A more powerful Frontex, with more staff and more financial resources, replacing Mare Nostrum; a European Union able to perform its duties from the countries of origin; a stronger cooperation of interior and foreign policy. This is the way the Italian Presidency wants the EU Semester to be focused dealing with immigration. The priorities of the Italian actions were explained by the Minister of Interior Affairs, Angelino Alfano, during his hearing at the Committee on Civil Liberties of the European Parliament. “We have two targets, and both are quite difficult,” said Alfano after the meeting with MEPs: “The first is having Europe ‘there’ – in Africa – for fulfilling its duties into the countries of origin and transit of migrants: if we are able to block them there through a European action, we could stop illegal migrants and organise the presence in Europe of the ‘true’ one, those escaping from wars and persecutions.” Another priority is the reform of Frontex, the EU agency in charge of organising external borders’ patrolling, in order to make it “the true strategic player on the Mediterranean sea and on all borders.” The target is “closing Mare Nostrum and replacing it with Frontex.” That is, there should be “a general reorganisation of border patrolling.” In order to do so “Member States should take a political decision involving more investments,” underlined Alfano, “because an underfunded agency cannot reach that target.” These are crucial measures, added Alfano: “We think immediate interventions are necessary in order to achieve immediate and effective results, together with medium- and long-term activities.”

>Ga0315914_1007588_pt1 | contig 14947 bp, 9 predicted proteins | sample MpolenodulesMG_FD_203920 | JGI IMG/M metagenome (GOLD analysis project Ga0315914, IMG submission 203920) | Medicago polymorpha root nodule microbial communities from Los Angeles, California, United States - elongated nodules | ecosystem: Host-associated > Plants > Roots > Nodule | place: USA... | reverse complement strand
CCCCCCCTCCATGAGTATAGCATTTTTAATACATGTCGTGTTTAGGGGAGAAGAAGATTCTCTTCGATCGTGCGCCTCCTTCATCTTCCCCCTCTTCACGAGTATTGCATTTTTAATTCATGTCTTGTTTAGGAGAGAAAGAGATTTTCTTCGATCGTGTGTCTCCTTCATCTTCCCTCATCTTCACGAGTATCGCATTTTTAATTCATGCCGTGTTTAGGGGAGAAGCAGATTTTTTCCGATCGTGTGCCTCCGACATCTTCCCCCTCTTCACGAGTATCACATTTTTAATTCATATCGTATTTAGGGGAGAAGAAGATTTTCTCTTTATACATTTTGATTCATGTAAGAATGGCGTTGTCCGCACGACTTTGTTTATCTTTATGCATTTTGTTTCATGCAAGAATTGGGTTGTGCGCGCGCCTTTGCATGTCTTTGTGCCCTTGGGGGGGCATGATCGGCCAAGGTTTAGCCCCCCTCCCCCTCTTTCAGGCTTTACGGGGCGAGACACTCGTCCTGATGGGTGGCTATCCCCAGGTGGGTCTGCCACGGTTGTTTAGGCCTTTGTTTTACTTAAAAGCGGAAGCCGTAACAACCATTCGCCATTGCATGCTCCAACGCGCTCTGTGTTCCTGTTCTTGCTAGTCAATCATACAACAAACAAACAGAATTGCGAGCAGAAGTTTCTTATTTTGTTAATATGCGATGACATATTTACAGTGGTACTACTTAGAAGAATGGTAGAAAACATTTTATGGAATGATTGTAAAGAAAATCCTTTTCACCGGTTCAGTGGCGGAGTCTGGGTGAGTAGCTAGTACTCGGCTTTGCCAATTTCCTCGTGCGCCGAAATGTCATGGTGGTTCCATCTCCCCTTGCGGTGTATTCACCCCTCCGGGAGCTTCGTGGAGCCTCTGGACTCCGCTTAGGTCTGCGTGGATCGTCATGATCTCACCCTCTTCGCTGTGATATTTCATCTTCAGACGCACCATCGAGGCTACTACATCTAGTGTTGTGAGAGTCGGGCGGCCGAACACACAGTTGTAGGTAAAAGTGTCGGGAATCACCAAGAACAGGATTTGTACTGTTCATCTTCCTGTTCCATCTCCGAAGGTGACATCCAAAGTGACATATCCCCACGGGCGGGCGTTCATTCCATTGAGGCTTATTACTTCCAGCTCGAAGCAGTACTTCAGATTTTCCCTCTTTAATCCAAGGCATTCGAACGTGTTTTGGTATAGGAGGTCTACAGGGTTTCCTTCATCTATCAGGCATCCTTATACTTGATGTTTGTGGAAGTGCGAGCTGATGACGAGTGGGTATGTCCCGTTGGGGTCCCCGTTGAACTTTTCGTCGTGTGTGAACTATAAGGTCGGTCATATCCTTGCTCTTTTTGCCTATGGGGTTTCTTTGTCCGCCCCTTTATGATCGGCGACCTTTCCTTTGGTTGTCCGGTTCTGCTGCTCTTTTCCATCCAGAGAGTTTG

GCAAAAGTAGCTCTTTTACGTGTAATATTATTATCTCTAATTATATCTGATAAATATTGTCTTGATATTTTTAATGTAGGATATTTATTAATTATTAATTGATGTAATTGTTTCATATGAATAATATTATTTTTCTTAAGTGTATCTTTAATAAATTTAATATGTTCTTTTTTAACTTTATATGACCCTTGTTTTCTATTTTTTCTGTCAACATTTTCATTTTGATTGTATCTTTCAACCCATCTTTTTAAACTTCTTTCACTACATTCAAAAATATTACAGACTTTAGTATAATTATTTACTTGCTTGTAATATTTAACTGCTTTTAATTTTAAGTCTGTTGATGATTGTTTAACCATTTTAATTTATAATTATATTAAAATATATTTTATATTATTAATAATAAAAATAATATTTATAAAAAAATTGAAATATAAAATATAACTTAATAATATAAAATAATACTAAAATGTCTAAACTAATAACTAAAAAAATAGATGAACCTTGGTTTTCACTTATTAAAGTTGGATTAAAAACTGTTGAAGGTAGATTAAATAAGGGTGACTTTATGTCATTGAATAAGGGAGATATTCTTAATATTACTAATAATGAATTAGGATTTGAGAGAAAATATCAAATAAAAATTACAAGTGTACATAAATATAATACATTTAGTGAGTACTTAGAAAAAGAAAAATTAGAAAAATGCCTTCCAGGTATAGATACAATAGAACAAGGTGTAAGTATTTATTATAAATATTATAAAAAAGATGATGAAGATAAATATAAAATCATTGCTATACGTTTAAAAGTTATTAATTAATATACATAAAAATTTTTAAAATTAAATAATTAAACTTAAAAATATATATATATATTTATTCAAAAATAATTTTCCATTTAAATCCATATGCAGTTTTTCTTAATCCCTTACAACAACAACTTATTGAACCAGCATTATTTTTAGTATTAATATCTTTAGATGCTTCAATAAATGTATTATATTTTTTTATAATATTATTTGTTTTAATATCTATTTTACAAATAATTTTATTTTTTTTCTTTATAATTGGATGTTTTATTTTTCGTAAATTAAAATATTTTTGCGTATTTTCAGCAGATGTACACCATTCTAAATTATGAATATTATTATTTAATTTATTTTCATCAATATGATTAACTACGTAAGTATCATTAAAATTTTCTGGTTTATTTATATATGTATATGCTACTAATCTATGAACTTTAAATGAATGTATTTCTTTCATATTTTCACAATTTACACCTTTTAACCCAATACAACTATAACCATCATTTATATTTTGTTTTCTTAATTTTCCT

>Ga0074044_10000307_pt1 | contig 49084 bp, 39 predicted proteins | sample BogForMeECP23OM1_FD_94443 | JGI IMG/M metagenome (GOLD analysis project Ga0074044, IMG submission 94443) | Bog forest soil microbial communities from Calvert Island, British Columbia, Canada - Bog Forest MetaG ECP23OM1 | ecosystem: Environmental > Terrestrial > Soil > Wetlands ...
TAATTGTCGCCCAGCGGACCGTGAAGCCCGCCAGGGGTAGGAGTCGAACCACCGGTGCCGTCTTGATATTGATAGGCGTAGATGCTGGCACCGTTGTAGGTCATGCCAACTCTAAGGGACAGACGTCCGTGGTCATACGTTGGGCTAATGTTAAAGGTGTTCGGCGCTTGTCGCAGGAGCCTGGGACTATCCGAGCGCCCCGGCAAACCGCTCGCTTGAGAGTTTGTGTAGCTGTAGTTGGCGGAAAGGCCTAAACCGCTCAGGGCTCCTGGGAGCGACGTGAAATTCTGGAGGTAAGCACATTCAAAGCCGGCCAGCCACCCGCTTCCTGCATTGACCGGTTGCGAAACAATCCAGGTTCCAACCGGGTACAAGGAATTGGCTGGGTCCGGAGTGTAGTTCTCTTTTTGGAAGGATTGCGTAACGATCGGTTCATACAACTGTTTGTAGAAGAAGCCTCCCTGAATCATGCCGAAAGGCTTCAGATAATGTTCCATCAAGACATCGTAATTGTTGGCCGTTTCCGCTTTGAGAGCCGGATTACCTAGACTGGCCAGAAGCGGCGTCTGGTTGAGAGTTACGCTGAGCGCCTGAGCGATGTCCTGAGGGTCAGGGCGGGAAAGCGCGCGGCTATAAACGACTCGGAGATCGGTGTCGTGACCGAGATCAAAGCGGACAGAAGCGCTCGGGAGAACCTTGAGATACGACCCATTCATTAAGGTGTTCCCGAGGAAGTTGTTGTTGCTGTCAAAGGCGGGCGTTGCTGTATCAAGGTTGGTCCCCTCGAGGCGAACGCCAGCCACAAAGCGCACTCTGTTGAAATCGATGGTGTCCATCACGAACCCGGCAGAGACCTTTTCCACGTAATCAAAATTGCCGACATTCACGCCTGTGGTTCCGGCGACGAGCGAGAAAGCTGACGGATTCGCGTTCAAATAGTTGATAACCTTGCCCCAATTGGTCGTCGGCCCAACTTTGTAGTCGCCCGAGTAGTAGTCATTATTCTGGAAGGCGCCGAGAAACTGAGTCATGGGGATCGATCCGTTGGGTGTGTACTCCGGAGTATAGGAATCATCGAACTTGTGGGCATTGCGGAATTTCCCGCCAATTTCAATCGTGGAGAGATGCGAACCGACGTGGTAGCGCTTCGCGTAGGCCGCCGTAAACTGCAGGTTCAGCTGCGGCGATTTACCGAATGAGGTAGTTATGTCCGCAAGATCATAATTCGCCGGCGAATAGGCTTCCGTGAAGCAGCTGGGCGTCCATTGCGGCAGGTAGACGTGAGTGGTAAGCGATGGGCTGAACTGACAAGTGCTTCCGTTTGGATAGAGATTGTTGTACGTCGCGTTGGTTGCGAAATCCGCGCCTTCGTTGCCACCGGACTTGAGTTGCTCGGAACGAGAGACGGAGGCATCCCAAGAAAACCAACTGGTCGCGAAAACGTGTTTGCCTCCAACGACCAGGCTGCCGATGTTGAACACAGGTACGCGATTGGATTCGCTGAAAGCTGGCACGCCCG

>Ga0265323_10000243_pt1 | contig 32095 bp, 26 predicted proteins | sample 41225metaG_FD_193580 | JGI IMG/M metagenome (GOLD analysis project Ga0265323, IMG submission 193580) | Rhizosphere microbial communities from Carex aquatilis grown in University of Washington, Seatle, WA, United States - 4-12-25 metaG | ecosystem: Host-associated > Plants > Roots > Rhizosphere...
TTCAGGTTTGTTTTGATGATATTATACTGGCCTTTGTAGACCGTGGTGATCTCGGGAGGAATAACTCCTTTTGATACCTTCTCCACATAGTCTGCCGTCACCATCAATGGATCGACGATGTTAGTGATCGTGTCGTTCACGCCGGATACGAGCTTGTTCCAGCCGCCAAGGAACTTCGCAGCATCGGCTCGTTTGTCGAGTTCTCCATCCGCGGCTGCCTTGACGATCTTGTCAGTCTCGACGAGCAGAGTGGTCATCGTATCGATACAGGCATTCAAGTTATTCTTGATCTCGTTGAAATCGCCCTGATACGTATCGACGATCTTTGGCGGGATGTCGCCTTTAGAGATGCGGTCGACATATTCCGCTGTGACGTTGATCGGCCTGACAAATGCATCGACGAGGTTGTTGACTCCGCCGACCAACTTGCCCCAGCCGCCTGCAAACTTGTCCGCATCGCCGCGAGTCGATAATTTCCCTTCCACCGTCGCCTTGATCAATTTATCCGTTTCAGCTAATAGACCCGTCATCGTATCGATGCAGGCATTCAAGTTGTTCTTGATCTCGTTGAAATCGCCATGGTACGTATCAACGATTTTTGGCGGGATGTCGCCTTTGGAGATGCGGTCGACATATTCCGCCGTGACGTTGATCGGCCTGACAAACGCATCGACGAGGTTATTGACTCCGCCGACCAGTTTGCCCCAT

A new ‘Commissioner for Immigration’ could help, too: the European Commission President, Jean-Claude Juncker, assured he wants to create this office but, as Alfano added, “it is necessary for the Commissioner to have real powers.” The responsible of the Union for immigration, he added, “cannot be a hollow shell.” It has to be “a strategic role, and this necessarily implies to have resources, staff, structures and a strong coordination role” instead, because “the problem can no longer be handled by a single Minister of Interior Affairs, it now involves the Minister of Foreign Affairs who must cooperate with his colleague for organising immigration policies.”
A part from the future Commissioner’s tasks, the crucial thing is getting Member States to work together. History, said Alfano, “bears no cases of a confederation of States able to erase internal borders as we had done with Schengen and than incapable of patrolling its external borders. We took on this responsibility when we cancelled our internal borders.” That is, Europe cannot risk to be “a great work left undone, where national interests prevail,” because in this way “it could never play its role in the world.”
Still, said Alfano, Italy won’t work on immigration only, nor only on the “fulfilment of a European asylum system.” The agenda in fact includes “the fight against corruption and terrorism,” the battle “against hate crimes, discrimination and gender violence.” Moreover, cybersecurity on which, Minister Alfano assured, “we will commit a good portion of our time” and then Civil Protection and prevention of disasters. The period “will be tough, bearing remarkable responsibilities,” but “we are sure we will give our contribution towards a safer and more free Europe,” added Alfano.